Daniel Bosch on Daisy Fried’s poem “Torment”

Here is a fine reading by Daniel Bosch of one of the best poems of the last few years, Daisy Fried’s “Torment,” from her Women’s Poetry: Poems and Advice (2013). I wonder, though, if Bosch is right? That is, is it true that “Torment” doesn’t allow any ironic distance between the character and the creator/narrator? The difference isn’t secure, true, just as the “Daisy” character can’t feel smugly superior to the confusions of the Princeton students; all this makes for powerful drama. But Bosch’s reading undercuts the reflective power of the poem, its ability to see ironies in retrospect that you can’t see when immersed in experience as it unfolds. That’s another level of “torment,” but also suggests something else: the poem does more than lacerate its characters and author. The Larkin comparison is brilliant, but I’m really struck by how Larkin resorts to quasi-religious/Christian imagery and allusions to generate ironic distance from unthinking happiness or envy in “High Windows,” whereas Daisy on the Dinky train does not (except perhaps via the distant echo of Dante in the title). That said, the depth of this reading definitely honors “Torment,” a poem that’s well worth reading and re-reading. [Full disclosure: Daisy Fried is a Swarthmore grad, but that has little to do with why I so admire this poem.]


This entry was posted in Uncategorized. Bookmark the permalink.

2 Responses to Daniel Bosch on Daisy Fried’s poem “Torment”

  1. Daniel Bosch says:

    Thank you, Peter, for reading my article. It’s great to write to someone who also has read Fried’s poem so closely! It seems to me your comment implies that “Torment” would be an even better poem if your reading were correct and it were not so lacerating toward its characters. I wonder if you could give a brief account of why you think so, if you do. Is there really something less good about a poem that is as purely lacerating as the one I describe?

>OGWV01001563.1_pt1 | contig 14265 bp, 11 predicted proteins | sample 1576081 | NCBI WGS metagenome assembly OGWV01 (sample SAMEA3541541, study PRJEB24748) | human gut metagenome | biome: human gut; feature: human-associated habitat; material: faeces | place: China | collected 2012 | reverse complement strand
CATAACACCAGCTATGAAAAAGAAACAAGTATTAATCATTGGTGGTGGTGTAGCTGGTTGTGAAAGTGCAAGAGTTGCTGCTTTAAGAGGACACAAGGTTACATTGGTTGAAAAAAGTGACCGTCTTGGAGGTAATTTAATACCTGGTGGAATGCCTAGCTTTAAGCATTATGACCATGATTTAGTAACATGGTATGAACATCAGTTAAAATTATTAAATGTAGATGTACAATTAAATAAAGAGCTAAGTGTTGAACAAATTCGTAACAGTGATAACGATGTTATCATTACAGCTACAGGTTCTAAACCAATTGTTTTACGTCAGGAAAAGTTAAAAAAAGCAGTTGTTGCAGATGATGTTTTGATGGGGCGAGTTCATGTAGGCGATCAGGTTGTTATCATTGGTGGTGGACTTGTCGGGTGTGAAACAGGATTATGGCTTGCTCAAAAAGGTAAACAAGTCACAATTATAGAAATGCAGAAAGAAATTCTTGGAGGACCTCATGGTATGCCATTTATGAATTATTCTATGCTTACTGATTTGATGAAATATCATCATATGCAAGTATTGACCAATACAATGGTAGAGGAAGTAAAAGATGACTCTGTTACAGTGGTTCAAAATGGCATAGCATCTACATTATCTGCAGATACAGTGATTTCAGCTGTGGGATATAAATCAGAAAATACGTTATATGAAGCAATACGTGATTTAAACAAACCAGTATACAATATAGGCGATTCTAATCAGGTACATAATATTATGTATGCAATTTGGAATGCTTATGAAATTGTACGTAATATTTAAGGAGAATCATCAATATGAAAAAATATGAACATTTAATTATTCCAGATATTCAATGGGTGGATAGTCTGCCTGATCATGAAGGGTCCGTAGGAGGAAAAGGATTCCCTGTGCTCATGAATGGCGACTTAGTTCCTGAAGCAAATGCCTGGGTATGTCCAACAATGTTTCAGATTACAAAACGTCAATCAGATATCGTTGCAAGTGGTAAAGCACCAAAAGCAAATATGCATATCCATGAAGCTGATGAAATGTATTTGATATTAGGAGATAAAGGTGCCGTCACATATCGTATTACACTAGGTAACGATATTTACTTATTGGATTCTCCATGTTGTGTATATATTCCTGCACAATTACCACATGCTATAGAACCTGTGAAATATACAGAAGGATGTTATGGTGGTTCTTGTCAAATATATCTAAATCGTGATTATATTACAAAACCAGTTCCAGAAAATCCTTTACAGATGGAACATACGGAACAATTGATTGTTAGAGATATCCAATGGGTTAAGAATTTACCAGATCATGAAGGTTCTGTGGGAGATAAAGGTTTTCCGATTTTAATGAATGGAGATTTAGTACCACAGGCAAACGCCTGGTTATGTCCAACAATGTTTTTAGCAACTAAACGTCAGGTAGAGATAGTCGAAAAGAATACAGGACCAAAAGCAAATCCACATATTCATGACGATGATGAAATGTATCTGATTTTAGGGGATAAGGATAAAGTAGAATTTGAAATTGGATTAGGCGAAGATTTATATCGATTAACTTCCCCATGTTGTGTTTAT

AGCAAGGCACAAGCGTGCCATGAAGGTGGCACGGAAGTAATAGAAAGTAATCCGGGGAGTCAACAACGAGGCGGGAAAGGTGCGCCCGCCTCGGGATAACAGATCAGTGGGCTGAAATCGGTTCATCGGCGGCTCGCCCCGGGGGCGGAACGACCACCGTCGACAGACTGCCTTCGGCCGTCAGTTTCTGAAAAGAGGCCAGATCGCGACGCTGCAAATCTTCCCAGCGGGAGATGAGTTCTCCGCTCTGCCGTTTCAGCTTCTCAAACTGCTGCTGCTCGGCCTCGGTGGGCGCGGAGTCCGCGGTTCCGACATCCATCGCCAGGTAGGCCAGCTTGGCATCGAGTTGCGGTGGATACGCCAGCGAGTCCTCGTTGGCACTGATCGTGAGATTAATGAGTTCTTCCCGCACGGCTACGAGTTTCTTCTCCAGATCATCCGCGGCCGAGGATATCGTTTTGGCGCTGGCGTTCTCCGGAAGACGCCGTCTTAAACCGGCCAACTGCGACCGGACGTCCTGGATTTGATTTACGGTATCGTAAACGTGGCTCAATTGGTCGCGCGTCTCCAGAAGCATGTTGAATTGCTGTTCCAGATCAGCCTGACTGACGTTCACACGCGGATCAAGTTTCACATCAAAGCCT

• Peter Schmidt says:

      Well, I could certainly read the poem as straightforward satire–that is, as “lacerating” all the characters, especially the students but also perhaps the older p o v character too, a persona or mask for Fried herself (but certainly not 100% her, nor is the poem entirely autobiographical; it’s a reimagining of some events she witnessed, as are so many other poems). Pure satire is often cruel and does tend to “torment” the figures of its scorn: think of Pope, for instance. But I think an interesting case can be made that the poem is about compassion as well, towards both how the students hide their uncertainty in bravado and posturing and how the p o v narrator explores her own uncertainties, fears, and insecurities as well, from “inside” so to speak, rather than from a secure and distant and superior point of view from above or beyond (as is common in classic satire, which is rather cold and distant towards its character). Discussing textual proof for this latter reading (which I admit is speculative, and tentative) would make this particular reply too long. But the issues you raise are certainly important ones. Thanks for a thoughtful post!

Leave a Reply

Your email address will not be published. Required fields are marked *